ESSAY: To View or Not to View: A Preview of Promising Films

by John O’Brien

As shoppers, why do we pick one product over another? If we know the product and like it, that’s one thing, but what makes us select, when given the choice, unknown A instead of unknown B?

Looking through the 16th Annual Green Mountain Film Festival’s catalog of coming attractions, I circled the films that looked promising and I crossed out the red flags. Going over my picks, I attempted to analyze why I was sold on one film and turned off by another.

What compels or repels me? The first thing that hits me is the title. Then the thumbnail photo accompanying each listing. Next, the synopsis. Finally, I look at the credits: Who is the director? What country was this made in? What’s the running time? What’s the genre?

I narrowed my list to seven films I would like to see, and seven films my instincts tell me to avoid. Remember, this is a preview, not a review. This is not meant to be a thumbs up or a thumbs down on any of these films; it’s just a confession of what pulls me in or pushes me away.

Yes, please:

1. 5 Broken Cameras—A Palestinian farmer/photographer, an Israeli codirector/
editor, and olive trees getting bulldozed. This documentary sounds more heartbreaking than polemical, more humanist than righteous.

2. Breakfast with Curtis—The director, Laura Colella, has just been hired to head the Vermont College of Fine Arts’ film program. Her film, shot at her house in Providence, Rhode Island, was cast with nonprofessional actors. Right up my alley.

3. Caesar Must Die—Maybe it’s because I liked the Taviani brother’s Kaos, or maybe it’s because I was browsing through this catalog on the ides of March, but I’d take a chance on this.

4. Neighboring Sounds—The description sold me: This Brazil is neither “The Girl From Ipanema” nor City of God. Also, one of the joys of movie-going is being an armchair traveler, and being transported, in late March, from Vermont to Recife is a trip worth taking.

5. Pierre Etaix Retrospective—Evidently, Etaix was a French clown who wrote gags for Jacques Tati and made a string of comedies in the ’60s. Whenever I begin to think I know everything there is to know about film history, my ignorance is exposed. I’d never heard of Pierre Etaix before now. This could be a revelation.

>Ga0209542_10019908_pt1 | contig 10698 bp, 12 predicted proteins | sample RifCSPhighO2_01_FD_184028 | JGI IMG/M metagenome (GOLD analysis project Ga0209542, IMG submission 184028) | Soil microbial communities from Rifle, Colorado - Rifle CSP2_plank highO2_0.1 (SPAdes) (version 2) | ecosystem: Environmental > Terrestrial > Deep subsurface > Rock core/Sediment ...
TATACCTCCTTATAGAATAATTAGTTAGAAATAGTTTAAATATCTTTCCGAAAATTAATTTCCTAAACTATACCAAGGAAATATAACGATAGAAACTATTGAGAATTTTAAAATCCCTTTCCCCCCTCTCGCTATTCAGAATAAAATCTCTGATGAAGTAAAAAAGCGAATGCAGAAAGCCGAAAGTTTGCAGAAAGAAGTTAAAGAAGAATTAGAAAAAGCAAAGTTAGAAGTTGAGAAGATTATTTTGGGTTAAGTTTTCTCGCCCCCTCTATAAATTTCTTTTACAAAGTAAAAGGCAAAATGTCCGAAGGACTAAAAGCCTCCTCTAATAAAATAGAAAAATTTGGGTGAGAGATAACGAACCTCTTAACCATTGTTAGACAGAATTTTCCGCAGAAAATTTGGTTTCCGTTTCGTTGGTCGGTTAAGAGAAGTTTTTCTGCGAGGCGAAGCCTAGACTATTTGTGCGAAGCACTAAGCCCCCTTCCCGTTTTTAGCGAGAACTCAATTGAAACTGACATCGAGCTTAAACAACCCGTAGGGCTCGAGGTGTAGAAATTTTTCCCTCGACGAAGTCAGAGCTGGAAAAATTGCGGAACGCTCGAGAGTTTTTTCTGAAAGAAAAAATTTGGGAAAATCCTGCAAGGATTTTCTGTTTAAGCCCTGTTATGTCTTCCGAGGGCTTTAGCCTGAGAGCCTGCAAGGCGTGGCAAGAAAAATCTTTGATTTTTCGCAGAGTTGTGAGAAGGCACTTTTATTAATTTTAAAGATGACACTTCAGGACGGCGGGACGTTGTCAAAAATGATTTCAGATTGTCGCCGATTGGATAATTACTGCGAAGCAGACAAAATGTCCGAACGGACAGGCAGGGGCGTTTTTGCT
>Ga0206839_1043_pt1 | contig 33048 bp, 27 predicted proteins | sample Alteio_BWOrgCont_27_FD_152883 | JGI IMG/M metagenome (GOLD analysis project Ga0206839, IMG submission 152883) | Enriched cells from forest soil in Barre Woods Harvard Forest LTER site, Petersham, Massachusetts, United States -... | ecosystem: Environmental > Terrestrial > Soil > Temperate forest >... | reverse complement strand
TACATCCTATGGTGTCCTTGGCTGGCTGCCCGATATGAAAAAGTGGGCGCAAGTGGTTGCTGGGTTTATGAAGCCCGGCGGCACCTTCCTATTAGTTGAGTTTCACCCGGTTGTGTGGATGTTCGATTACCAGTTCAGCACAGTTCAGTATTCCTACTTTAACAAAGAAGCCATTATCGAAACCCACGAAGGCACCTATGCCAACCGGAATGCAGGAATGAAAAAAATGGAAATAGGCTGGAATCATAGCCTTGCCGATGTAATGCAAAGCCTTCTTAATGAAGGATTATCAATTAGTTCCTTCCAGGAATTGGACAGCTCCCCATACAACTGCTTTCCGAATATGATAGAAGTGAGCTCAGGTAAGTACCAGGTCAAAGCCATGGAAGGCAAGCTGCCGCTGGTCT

6. The Savoy King—Found footage of Harlem in the ’30s; Kareem Abdul-Jabbar as the voice of Dizzy Gillespie; jazz critic Gary Giddins blurb: “One of the great musical documentaries of our time.” Sold.

7. Sister—This Swiss-French film sounds like it could have been made in the Mad River Valley. It also reminds me that the French films I’ve seen at previous GMFFs—The Girl from Paris and Conversations with My Gardener, to name two—were rewarding.

No, thank you:

1. Birth Story: Ina May Gaskin and the Farm Midwives—This sounds like a hippy hagiography with recipes for placenta. The New York Times’ Jeannette Catsoulis declares it, “A granola ode to natural childbirth that makes you want to hop in a tub of warm water and start pushing.” Which reminds me to ask around: Are there any male midwives out there?

2. A Fierce Green Fire—A shining example of circular hype: Robert Redford narrates the doc, which his own Sundance Institute proclaims is “shaping up to be the documentary of record on the environmental movement.” And why “fierce”? Resplendent adjectives are an invasive species and should be destroyed. Is Senseless Crime and Robust Punishment a better title for Dostoyevsky?

3. Like Someone in Love—Director Abbas Kiarostami may be a genius, but I’m tired of movies about call girls. Or hitmen. I don’t know any prostitutes or assassins. Why not make movies about people who have real jobs (like the ones in wedding notices)— a revenue management division specialist at Fletcher Allen or a geographical information systems planning analyst for the state of New Hampshire’s Department of Environmental Services?

4. On the Road—Kerouac’s dog-eared novel gets the Walter Salles’s Motorcycle Diaries facial. It will be beautiful, tasteful, dreadful. To get at the heart of the book, the movie would have to be experimental—maybe animated or made on a shoestring in another country. I’ll wait for the Kyrgyzstan On the Road.

5. Orpheus—Has anybody noticed that Peter Shumlin is a dead ringer for Jean Cocteau? Could our governor be Cocteau’s accidental spawn? Contemplating such paternity, I don’t think I could concentrate on this masterpiece of French cinema.

6. The Thieves—A Korean Ocean’s Eleven. I’ll wait for the Kyrgyzstan Ocean’s Eleven.

7. Unfinished Song—Another enduring male fantasy—grumpy, old man de-grumped by lovely, young woman. Which reminds me of the time that Fred Tuttle confided to me, after receiving a full-body hug from a voluptuous fan, “John, John—I felt a tingle where I haven’t felt a tingle in years!”

 

Those are my yeas and nays. Truth be told, I’d be quite happy watching any of the nays. It’s often the unexpected choice, the plan B after plan A was sold out, that takes your breath away, that worms its way into your memory. And it’s not the pitch that makes the movie, it’s the execution. I may grouse about all the movies about call girls, but that doesn’t mean the story can’t be told anew and well: When the GMFF is over, go watch Shanghai Express, or almost anything by Mizoguchi, or McCabe and Mrs. Miller, or Klute.

John O’Brien, a Vermont filmmaker and sheep farmer, directed Tunbridge Trilogy.

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